If you want to raise your perceived value to your leadership team and become a person of influence in your organization, think solutions, not excuses.
Douglas Ivester, former CEO of Coca-Cola taught me this powerful lesson as he stood in front of a group of executives and said, “Bring me solutions, not excuses.”
Mr. Ivester, a formidable opponent who admittedly loves hand-to-hand combat, had stimulated the engineers at Coca-Cola to produce the first plastic bottle that had curves melted in the shape.
When the snazzy new bottle went onto the production line in Birmingham, Mr. Ivester expected reports of success and triumph.
Instead he received a call from the head of engineering for Coca-Cola with a familiar line, “We have a problem. The new plastic bottle won’t run down the line.”
“Where are you?” Doug barked.
“Why I’m right here in my office next to yours.”
“I can’t believe you would call me from your office. I would expect you to call me from the Georgia Alabama line.” Ivester slammed the phone down.
One hour later he got a call from the same person who said, “I’m at the Georgia-Alabama line. Can we talk?” and Doug replied, “I have all afternoon to talk about the solution with you.”
What a valuable lesson from a successful leader.
Why spend hours talking about the problem? Take two minutes, identify the problem and then spend two hours finding a solution. Your time will be well spent and you’ll be seen as a competent, contributing member of the organization.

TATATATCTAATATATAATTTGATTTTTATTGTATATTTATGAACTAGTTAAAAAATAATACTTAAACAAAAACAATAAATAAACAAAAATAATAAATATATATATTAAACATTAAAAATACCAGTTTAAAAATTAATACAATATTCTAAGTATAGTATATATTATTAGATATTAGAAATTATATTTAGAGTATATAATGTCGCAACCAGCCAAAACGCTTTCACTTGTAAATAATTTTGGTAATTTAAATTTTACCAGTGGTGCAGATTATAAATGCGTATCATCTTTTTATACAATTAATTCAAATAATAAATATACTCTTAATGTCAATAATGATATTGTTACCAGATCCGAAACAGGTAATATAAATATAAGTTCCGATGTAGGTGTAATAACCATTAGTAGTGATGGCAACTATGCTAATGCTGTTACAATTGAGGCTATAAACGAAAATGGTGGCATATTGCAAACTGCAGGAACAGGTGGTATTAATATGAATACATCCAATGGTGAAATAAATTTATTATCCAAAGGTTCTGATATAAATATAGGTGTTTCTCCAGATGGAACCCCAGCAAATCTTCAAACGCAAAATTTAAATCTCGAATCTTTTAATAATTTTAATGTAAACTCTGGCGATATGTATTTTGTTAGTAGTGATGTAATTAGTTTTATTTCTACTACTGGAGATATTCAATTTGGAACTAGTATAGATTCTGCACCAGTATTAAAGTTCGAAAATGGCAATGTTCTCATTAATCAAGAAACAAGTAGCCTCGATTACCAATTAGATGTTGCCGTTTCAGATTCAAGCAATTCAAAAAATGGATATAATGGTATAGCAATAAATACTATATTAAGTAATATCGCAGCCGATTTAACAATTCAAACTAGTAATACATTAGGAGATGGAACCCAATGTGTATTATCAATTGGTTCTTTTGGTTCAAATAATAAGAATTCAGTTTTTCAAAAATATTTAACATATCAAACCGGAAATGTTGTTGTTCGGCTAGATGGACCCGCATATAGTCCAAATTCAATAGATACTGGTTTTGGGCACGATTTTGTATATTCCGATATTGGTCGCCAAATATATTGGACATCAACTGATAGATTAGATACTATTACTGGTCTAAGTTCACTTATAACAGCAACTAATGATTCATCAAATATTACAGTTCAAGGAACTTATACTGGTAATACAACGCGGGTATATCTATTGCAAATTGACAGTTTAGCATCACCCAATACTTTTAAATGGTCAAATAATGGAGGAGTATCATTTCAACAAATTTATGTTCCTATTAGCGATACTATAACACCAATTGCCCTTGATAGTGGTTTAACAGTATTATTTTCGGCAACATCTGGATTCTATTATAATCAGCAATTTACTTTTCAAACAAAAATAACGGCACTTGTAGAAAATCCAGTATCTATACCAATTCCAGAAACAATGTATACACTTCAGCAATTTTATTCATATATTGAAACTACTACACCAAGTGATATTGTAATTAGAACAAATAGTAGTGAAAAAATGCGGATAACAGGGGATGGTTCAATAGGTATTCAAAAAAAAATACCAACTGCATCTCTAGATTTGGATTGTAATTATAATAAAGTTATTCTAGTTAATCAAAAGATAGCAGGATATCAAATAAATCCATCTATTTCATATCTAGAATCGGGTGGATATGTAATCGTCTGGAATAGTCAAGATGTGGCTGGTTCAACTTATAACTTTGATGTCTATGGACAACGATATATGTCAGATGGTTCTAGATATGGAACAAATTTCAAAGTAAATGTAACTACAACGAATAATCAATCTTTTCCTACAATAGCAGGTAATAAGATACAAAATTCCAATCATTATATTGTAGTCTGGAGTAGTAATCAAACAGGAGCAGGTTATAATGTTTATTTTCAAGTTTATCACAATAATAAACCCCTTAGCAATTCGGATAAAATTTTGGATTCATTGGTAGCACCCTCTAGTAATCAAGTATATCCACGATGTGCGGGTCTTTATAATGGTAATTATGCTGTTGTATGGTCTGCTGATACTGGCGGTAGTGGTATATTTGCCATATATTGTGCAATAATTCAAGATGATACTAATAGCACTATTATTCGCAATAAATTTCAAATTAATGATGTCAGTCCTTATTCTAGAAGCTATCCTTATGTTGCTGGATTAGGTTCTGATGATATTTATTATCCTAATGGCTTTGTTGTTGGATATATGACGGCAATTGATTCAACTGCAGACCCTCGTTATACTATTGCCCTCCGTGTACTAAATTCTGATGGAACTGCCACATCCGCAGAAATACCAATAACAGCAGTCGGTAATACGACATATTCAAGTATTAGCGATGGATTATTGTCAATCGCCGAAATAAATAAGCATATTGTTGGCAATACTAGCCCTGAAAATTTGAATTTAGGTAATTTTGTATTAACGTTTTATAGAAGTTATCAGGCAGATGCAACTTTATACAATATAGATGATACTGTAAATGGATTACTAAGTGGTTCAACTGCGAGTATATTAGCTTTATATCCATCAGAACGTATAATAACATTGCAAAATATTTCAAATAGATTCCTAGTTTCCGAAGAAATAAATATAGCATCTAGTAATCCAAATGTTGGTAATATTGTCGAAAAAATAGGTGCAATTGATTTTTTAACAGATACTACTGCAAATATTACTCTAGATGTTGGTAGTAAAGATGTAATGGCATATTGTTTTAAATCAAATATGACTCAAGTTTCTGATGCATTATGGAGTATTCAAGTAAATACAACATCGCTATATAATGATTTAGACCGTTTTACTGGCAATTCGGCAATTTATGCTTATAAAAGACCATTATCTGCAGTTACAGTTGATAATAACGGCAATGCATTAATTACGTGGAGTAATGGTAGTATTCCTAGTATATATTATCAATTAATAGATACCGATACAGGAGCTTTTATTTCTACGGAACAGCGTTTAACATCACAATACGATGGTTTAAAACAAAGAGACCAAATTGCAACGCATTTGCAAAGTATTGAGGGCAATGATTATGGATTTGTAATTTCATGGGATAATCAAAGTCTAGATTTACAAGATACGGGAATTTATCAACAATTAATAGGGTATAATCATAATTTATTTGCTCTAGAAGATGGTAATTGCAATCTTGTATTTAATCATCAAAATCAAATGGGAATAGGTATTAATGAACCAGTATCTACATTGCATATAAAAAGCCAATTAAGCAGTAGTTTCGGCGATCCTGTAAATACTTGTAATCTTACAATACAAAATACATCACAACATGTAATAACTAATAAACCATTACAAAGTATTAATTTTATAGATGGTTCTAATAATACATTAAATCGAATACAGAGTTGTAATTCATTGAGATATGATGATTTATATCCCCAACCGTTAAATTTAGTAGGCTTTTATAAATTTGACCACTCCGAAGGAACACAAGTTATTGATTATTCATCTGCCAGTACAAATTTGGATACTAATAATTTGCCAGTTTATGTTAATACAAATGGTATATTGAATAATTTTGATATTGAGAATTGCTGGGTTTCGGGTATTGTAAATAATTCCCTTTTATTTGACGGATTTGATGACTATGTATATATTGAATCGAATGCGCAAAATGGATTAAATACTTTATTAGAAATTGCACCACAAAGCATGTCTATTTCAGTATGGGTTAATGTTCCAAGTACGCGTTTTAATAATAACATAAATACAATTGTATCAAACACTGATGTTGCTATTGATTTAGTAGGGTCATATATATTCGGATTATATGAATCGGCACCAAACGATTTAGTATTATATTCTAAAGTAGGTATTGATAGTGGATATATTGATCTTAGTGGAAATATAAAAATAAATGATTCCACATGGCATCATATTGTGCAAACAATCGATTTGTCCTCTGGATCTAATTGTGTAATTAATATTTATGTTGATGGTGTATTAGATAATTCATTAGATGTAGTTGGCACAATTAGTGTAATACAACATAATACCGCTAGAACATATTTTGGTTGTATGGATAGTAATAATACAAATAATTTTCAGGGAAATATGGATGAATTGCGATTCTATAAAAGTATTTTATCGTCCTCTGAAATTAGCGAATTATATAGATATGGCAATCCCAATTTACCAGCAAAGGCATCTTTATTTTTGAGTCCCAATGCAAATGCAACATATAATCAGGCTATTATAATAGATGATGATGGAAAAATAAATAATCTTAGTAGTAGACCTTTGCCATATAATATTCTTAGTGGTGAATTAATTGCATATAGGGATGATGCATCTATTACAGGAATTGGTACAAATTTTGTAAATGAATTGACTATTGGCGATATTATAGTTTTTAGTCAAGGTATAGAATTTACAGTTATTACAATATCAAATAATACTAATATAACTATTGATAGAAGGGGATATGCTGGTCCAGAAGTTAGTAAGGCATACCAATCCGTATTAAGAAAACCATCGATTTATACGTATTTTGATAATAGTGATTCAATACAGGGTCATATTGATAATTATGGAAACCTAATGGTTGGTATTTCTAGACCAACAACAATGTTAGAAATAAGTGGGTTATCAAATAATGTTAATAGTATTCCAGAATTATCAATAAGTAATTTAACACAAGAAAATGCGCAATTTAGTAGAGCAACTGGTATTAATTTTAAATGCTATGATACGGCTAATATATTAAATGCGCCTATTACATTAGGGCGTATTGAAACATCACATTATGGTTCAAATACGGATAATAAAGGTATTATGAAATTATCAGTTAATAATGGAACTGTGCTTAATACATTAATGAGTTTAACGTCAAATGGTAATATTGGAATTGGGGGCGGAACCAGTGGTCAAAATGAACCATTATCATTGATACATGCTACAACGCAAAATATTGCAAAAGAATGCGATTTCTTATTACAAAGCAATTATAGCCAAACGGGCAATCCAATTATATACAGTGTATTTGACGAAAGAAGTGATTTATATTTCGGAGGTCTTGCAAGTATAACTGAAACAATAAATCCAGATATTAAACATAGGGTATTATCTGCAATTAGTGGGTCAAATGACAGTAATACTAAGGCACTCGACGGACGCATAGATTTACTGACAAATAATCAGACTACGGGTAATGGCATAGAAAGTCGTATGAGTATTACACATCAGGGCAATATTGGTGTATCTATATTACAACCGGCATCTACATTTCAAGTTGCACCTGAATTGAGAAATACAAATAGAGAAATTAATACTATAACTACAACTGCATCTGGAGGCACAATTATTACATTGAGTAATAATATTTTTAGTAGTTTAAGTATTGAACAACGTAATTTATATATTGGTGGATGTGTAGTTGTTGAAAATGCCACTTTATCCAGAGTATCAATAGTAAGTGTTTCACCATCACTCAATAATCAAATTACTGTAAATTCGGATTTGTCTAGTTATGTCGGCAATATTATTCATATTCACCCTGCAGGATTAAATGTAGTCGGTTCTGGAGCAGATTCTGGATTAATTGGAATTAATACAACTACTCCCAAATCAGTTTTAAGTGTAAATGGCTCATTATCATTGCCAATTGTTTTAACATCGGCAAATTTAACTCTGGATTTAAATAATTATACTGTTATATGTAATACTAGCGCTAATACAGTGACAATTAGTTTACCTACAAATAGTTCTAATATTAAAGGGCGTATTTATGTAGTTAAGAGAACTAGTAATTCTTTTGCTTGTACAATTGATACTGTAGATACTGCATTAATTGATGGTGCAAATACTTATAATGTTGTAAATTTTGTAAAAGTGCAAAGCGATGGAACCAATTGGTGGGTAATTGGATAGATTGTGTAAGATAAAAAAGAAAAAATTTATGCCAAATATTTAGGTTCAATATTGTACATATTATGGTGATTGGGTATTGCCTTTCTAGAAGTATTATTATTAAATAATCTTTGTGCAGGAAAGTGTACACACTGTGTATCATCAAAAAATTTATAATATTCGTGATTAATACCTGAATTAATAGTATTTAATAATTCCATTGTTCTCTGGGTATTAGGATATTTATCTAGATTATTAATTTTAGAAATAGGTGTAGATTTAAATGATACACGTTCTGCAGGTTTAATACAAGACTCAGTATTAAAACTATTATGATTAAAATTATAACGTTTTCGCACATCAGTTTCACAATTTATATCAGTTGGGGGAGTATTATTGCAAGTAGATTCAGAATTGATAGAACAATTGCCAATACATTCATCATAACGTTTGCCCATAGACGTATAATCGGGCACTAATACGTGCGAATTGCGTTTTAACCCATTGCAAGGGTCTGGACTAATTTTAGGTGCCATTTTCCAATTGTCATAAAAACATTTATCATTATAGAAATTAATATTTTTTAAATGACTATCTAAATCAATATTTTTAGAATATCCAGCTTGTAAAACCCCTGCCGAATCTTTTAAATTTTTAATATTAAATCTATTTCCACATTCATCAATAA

Problems are of no consequence when excuses are replaced with solutions that are tenaiously pursued. — Karla Brandau
When a problem is discovered, the mind will dwell on that problem and try to find people to validate the problem and commiserate on the lack of solution. To turn this tendency around, THINK SOLUTIONS. When you identify a problem: Think critically. Find out what caused the problem or why the problem occurred.
- After you have critically analyzed the situation, make a conscious effort to move your mental mindset to solutions.
- Avoid the “Everything always turns out wrong for me” pity party.
- Ask team members and colleagues advice.
- Try creativity principles to look at the problem in new ways.
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